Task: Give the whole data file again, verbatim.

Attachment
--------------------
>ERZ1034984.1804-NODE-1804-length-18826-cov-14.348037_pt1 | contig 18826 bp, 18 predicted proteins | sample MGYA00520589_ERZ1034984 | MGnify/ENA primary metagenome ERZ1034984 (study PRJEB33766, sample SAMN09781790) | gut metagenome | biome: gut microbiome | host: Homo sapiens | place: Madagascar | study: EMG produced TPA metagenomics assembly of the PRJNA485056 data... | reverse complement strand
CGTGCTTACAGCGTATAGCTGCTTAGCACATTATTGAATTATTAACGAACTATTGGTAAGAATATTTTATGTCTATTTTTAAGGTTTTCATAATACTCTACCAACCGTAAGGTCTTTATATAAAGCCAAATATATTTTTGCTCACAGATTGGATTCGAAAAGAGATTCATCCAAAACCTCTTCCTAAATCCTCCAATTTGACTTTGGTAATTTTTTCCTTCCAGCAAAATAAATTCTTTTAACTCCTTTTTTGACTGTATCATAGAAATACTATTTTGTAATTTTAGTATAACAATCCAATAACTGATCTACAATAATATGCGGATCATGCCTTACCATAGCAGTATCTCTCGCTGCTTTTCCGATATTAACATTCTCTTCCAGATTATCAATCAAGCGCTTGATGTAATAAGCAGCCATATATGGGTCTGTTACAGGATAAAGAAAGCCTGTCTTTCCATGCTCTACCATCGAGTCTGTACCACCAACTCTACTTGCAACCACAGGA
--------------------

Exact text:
>ERZ1034984.1804-NODE-1804-length-18826-cov-14.348037_pt1 | contig 18826 bp, 18 predicted proteins | sample MGYA00520589_ERZ1034984 | MGnify/ENA primary metagenome ERZ1034984 (study PRJEB33766, sample SAMN09781790) | gut metagenome | biome: gut microbiome | host: Homo sapiens | place: Madagascar | study: EMG produced TPA metagenomics assembly of the PRJNA485056 data... | reverse complement strand
CGTGCTTACAGCGTATAGCTGCTTAGCACATTATTGAATTATTAACGAACTATTGGTAAGAATATTTTATGTCTATTTTTAAGGTTTTCATAATACTCTACCAACCGTAAGGTCTTTATATAAAGCCAAATATATTTTTGCTCACAGATTGGATTCGAAAAGAGATTCATCCAAAACCTCTTCCTAAATCCTCCAATTTGACTTTGGTAATTTTTTCCTTCCAGCAAAATAAATTCTTTTAACTCCTTTTTTGACTGTATCATAGAAATACTATTTTGTAATTTTAGTATAACAATCCAATAACTGATCTACAATAATATGCGGATCATGCCTTACCATAGCAGTATCTCTCGCTGCTTTTCCGATATTAACATTCTCTTCCAGATTATCAATCAAGCGCTTGATGTAATAAGCAGCCATATATGGGTCTGTTACAGGATAAAGAAAGCCTGTCTTTCCATGCTCTACCATCGAGTCTGTACCACCAACTCTACTTGCAACCACAGGA